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Most helpful customer reviews
5.0 out of 5 stars Hit by a Farm II Feb. 17 2014
By Diana
Format:Paperback|Verified Purchase
This book is a great sequel to Catherine's "Hit by a Farm" memoir. I gobbled it up and then shared the book with a friend!
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5.0 out of 5 stars funny autobiography Dec 29 2013
By su
Format:Paperback|Verified Purchase
Humorous, sometimes self-depreciating honest writing. Each chapter can be read as a short story that builds from their lives on the farm..
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Most Helpful Customer Reviews on Amazon.com (beta)
Amazon.com: 4.7 out of 5 stars  82 reviews
36 of 36 people found the following review helpful
5.0 out of 5 stars Hilarious and moving May 30 2011
By Mary - Published on Amazon.com
Format:Paperback|Verified Purchase
I guess I am a sucker for any book that makes me laugh out loud. I laughed many times while reading Sheepish, and, really, who can ask for more than that simple pleasure? Catherine Friend is a creative and talented writer with the rare ability to spin life's ordinary details into extraordinary stories. She weaves interesting details about Sheep and the history of Sheep farming into her chronicle of life on a Minnesota farm, while also telling the compelling love story that is her life. I found her devotion to her partner, her farm and her animals truly moving. Also, the quotes at the beginning of each chapter were fabulous!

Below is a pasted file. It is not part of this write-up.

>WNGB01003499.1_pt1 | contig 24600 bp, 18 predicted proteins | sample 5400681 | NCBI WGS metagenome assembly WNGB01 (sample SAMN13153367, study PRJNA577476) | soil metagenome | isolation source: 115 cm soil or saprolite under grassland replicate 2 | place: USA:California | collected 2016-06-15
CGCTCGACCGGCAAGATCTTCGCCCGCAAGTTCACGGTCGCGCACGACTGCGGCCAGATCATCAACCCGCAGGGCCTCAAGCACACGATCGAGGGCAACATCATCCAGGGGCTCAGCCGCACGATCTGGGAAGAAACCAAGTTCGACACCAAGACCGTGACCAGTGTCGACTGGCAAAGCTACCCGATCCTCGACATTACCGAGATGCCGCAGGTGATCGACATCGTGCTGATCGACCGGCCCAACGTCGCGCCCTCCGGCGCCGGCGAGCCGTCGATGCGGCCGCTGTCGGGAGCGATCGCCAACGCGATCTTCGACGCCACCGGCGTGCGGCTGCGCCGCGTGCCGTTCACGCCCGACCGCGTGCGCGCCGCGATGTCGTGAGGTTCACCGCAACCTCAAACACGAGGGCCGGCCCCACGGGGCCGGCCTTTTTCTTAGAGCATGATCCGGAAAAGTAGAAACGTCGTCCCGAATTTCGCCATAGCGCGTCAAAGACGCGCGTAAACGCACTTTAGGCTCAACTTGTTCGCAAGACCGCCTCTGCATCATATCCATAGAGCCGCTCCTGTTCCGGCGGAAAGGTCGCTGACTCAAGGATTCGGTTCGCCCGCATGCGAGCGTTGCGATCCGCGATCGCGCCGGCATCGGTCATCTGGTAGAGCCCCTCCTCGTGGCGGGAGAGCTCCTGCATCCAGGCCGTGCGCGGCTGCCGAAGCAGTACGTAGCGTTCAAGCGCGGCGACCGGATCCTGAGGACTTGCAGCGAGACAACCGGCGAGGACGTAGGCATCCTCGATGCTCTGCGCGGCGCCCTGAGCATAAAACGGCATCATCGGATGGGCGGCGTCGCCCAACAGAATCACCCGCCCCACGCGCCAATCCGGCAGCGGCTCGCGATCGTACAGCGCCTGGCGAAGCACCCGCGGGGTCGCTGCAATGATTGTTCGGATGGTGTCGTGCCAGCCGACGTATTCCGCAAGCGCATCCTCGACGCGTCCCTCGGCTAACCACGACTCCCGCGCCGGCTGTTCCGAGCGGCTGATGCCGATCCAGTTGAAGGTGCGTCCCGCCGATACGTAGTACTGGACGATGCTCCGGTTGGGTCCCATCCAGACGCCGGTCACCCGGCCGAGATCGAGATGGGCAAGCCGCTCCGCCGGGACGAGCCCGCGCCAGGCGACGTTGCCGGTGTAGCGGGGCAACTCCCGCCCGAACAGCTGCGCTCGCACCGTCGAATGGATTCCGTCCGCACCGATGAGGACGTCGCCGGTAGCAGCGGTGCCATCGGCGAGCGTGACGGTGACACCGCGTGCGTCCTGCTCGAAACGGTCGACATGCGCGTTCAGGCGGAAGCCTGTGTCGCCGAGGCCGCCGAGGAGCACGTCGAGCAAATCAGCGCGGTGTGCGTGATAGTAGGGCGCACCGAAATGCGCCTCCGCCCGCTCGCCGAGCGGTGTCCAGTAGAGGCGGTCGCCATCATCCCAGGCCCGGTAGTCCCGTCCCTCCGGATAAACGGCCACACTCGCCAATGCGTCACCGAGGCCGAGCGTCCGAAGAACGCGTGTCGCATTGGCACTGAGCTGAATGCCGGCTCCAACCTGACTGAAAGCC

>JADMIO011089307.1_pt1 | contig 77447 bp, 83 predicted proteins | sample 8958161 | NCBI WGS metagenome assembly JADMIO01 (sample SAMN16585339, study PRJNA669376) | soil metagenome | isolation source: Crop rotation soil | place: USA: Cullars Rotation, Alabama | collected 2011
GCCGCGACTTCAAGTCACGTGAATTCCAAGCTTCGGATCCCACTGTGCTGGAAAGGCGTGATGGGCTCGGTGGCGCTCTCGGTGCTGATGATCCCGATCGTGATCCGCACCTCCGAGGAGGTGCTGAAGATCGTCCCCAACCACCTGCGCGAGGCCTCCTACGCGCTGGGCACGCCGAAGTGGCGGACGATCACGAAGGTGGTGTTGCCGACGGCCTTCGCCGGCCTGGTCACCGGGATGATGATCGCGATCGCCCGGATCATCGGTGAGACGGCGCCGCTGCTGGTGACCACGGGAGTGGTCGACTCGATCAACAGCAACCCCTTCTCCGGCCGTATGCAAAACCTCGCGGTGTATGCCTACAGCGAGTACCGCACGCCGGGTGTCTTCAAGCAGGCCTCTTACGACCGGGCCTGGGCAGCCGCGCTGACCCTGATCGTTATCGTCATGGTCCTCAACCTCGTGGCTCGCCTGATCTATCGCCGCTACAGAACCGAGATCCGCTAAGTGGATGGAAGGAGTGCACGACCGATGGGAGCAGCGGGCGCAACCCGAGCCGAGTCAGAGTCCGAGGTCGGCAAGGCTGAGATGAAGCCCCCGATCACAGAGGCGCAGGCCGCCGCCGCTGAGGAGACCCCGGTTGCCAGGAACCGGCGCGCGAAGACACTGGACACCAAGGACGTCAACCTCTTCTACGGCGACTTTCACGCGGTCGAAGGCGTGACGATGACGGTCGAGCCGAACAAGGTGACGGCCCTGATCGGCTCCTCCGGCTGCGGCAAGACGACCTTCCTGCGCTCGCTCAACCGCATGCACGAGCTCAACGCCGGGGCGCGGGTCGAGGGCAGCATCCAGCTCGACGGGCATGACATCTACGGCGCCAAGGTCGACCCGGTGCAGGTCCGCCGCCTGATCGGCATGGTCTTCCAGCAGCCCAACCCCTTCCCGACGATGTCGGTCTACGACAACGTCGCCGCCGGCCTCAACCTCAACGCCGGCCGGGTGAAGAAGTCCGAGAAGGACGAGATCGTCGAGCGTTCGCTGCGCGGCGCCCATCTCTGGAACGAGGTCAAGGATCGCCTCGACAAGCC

18 of 19 people found the following review helpful
5.0 out of 5 stars "Sheepish" May 27 2011
By P. Olson - Published on Amazon.com
Format:Paperback
After having laughed til I cried with "Hit By A Farm", Catherine Friend's first memoir, I couldn't wait for this sequel. I was not disappointed.

From the first chapter on of "Sheepish", Catherine's dry sense of humor when telling of the adventures that can be experienced while running a sheep farm, is hilarious, entertaining, and not to be missed. Read the beginning story, and you will be laughing out loud and sharing with anyone sitting close to you.
All is not peaches and cream, or better put, soft and fuzzy when dealing with these four footed farm creatures and the work necessary to keep a farm operational. While providing us with a delightful look at the humorous events that can go on out in the country, Catherine does not shy away from the realities of keeping a farm solvent and a relationship going through the 'middle' of things. As she has said, beginnings are fun and exciting, but when the novelty wears off, and times get tough, that is when observing and appreciating what is around you to help you survive, will make or break who you are and where you will be headed in the future.
Ms. Friend uses her knack as a witty observer of life, to show us the funny, challenging, and redemptive aspect of being a modern day writer and shepherd in southern Minnesota.
A book worth reading more than once.
14 of 15 people found the following review helpful
5.0 out of 5 stars A love story Sept. 29 2011
By M. Grigsby - Published on Amazon.com
Format:Paperback|Verified Purchase